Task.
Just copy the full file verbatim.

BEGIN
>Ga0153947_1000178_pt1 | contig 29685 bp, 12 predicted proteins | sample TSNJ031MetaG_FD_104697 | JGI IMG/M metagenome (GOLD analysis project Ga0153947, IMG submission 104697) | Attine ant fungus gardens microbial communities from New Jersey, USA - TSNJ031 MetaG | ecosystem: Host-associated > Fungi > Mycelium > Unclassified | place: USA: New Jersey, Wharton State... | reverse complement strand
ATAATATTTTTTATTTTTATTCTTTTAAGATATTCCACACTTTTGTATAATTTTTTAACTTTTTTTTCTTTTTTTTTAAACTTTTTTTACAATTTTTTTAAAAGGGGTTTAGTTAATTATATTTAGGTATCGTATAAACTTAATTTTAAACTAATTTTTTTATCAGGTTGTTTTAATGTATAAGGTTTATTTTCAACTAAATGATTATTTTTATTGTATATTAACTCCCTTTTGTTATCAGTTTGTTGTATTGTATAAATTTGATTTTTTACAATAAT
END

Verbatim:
>Ga0153947_1000178_pt1 | contig 29685 bp, 12 predicted proteins | sample TSNJ031MetaG_FD_104697 | JGI IMG/M metagenome (GOLD analysis project Ga0153947, IMG submission 104697) | Attine ant fungus gardens microbial communities from New Jersey, USA - TSNJ031 MetaG | ecosystem: Host-associated > Fungi > Mycelium > Unclassified | place: USA: New Jersey, Wharton State... | reverse complement strand
ATAATATTTTTTATTTTTATTCTTTTAAGATATTCCACACTTTTGTATAATTTTTTAACTTTTTTTTCTTTTTTTTTAAACTTTTTTTACAATTTTTTTAAAAGGGGTTTAGTTAATTATATTTAGGTATCGTATAAACTTAATTTTAAACTAATTTTTTTATCAGGTTGTTTTAATGTATAAGGTTTATTTTCAACTAAATGATTATTTTTATTGTATATTAACTCCCTTTTGTTATCAGTTTGTTGTATTGTATAAATTTGATTTTTTACAATAAT